A: The first thing we did was securing the rights. Then we decided to make it an animation. After finding Allers to direct, I went to Gabriel Yared to do the score. Then we had to raise our financing, which took over a year.
Then we started with the script. Rogers brought together the team of storyboard artists and artistic directors and people that he trusted and had worked with in the past, who could bring his vision to life. The production team was very diverse. We had a lot of people coming together to celebrate the message of Gibran.
Q: How did you secure the rights for the movie?
A: I was asked by a guy named Steve Hanson to help out with the movie. He had spent a number of years trying to get the rights. I came on board to help finalize, dealing with the legal team to get the Gibran’s National Committee to find comfort working with us westerners. I met with the lawyers in New York and then came to Beirut and met with the GNC to get the legal documents in place that give us permission to make the movie. Nobody could believe we got the rights.
Q: There are other film adaptations of The Prophet. Who was behind this one?
A: There were two guys from Michigan named Greg Pike and Mark Karavite who initially came up with the idea. “The Prophet” is a book they both loved and grew up with, and they just thought this would be a nice book to turn into a movie because its message could be enjoyed by a huge audience. They’re from Michigan and there’s a big diaspora in Dearborn, Michigan. Gibran’s a huge part of the culture and they just thought it was very resonant for our times.
Q: Why did you decide to make the movie an animated film?
A: With animation you can tell a universal story, a story that works for people around the world. You can dub it, you can make the language anything you want. You don’t have to subtitle it.
If you make a live action [film] ... set in a specific time and place, you [potentially] offend or alienate people. With animation, you can go pretty neutral. You can do things you can’t do by casting. For example, our lead character Mustafa has no nationality and it would be hard to tell his age and you can’t tell in what place we shot the movie. If you read [Gibran’s] poems, how do you turn that into a [live] scene? You can’t. It’s very philosophical and abstract.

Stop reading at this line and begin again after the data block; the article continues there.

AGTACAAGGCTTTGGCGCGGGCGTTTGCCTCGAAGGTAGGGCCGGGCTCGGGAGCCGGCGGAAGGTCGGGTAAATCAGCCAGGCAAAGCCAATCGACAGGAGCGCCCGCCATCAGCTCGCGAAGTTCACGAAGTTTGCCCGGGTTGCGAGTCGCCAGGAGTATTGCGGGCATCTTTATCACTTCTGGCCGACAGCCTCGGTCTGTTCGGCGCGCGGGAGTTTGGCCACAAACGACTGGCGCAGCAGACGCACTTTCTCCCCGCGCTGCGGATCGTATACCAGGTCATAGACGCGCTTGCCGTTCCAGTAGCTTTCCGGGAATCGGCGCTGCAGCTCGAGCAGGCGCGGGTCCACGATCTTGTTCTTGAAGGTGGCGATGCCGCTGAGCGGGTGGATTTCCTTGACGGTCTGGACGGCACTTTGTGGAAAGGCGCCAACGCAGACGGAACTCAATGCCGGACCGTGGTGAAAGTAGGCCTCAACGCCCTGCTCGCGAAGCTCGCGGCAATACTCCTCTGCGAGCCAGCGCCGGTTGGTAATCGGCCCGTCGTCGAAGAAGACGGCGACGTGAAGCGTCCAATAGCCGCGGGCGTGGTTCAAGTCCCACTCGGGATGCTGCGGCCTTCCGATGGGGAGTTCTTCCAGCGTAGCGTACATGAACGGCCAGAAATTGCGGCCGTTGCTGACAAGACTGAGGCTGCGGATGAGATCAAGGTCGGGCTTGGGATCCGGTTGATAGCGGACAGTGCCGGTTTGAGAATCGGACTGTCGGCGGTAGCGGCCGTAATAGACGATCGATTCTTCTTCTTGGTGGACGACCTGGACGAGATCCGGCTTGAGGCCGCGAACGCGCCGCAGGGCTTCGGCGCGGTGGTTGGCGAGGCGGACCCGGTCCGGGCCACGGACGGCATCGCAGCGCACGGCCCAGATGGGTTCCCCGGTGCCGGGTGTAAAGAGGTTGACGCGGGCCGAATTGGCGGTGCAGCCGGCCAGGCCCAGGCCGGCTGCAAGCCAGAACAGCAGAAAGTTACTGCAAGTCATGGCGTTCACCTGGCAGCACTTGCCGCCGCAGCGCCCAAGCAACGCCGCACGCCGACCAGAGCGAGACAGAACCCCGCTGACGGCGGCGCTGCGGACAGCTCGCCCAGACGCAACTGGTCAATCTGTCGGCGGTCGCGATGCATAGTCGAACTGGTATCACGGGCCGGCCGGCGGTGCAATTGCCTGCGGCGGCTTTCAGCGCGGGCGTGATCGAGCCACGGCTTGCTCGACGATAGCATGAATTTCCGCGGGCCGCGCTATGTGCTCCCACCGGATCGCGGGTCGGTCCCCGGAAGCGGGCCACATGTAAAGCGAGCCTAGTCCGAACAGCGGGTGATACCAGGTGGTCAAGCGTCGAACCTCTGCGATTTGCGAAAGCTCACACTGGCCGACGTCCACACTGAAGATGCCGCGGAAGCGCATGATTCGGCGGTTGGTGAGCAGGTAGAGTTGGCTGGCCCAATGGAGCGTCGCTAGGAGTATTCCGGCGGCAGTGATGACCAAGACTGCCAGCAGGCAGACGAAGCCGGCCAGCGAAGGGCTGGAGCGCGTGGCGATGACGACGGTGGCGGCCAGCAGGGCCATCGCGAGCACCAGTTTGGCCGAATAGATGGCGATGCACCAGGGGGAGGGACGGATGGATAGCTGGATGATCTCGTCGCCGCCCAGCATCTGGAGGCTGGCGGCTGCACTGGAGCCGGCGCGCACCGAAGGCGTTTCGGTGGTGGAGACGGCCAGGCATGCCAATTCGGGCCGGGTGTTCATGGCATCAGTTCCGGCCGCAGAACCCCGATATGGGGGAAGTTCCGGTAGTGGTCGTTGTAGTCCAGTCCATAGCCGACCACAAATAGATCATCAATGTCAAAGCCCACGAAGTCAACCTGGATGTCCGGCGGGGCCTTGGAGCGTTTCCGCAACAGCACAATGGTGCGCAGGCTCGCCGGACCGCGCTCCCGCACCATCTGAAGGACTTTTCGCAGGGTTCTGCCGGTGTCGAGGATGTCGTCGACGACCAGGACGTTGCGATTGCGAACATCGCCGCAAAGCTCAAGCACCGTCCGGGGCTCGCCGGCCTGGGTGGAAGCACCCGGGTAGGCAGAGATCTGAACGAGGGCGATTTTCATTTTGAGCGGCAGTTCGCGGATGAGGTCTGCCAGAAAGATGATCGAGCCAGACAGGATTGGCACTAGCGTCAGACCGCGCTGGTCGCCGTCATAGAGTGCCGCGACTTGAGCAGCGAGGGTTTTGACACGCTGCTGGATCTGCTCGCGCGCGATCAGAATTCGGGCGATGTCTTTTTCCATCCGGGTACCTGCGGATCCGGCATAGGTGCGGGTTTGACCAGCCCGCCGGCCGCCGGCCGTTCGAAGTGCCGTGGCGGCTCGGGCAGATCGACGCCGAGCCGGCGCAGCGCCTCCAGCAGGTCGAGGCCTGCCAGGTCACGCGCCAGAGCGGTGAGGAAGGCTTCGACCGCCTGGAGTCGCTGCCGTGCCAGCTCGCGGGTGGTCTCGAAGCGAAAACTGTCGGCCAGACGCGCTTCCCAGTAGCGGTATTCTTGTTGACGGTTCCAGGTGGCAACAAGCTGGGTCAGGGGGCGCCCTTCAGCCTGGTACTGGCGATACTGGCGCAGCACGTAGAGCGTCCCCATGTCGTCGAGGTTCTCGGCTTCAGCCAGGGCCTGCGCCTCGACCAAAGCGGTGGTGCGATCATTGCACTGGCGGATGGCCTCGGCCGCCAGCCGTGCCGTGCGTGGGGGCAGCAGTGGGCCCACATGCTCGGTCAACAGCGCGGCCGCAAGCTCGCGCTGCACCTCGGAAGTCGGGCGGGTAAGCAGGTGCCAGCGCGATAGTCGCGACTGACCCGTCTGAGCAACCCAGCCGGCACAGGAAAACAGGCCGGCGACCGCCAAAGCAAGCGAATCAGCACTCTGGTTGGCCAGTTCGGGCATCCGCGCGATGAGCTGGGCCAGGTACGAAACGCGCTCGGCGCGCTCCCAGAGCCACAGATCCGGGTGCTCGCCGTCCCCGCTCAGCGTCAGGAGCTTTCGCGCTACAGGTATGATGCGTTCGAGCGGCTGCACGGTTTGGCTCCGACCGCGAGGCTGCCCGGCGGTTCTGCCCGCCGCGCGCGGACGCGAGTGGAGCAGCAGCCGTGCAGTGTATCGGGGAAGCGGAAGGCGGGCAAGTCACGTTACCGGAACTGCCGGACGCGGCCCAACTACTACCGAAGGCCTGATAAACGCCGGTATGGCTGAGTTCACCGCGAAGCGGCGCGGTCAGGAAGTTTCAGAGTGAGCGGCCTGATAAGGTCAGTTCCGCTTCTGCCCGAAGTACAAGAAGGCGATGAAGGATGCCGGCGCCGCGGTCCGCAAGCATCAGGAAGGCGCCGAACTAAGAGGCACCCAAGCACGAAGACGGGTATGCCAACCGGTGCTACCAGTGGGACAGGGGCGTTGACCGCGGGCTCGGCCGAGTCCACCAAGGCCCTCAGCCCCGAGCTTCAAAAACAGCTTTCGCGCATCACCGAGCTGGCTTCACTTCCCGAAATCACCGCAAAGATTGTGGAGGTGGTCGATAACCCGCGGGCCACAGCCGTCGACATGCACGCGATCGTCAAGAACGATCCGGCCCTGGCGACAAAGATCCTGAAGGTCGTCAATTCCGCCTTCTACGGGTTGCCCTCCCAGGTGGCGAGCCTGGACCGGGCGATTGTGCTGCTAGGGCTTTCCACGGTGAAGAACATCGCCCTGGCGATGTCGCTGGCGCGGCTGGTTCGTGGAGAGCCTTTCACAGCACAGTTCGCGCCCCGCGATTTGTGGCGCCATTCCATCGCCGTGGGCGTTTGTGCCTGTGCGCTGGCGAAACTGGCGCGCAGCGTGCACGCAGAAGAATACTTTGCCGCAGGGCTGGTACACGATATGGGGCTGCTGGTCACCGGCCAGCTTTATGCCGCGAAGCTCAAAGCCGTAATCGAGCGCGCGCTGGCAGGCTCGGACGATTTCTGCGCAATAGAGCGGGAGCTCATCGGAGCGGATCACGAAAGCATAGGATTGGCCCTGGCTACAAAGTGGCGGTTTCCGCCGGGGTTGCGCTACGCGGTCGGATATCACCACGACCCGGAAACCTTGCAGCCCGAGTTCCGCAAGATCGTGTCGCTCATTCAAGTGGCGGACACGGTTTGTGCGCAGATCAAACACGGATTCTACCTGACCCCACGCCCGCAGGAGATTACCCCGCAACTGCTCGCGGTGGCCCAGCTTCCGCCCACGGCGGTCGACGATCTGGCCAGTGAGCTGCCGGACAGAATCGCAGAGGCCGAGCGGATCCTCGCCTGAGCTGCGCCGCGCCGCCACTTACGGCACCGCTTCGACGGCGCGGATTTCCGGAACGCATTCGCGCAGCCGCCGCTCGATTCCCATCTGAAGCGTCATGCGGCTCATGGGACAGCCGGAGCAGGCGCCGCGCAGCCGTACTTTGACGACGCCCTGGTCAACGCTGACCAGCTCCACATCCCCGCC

Q: What projects to follow ‘The Prophet’ are you currently working on?
A: We’re prepping to shoot the Amine Maalouf movie ‘Ports of Call’ in Lebanon later this year. We’re also in the process of writing the script for ‘Leo the African’ now and we’re working on initial deals and development works for our script based on another Amine Maalouf book called ‘The Gardens of Light.’
Q: What was your proudest moment in making the movie?
A: I was sitting next to Roger Allers and his wife, and Samira Kawas was next to me. We were in the theater watching the premiere, thinking about how it took five years to get to this moment. Here we were in Beirut, in the homeland of Gibran, premiering the movie that we all put our lives into.
I looked at Samira at the end and she was crying because it’s very emotional. Throughout the film she was laughing and at the end she was crying. I was, like, all right, this is cool.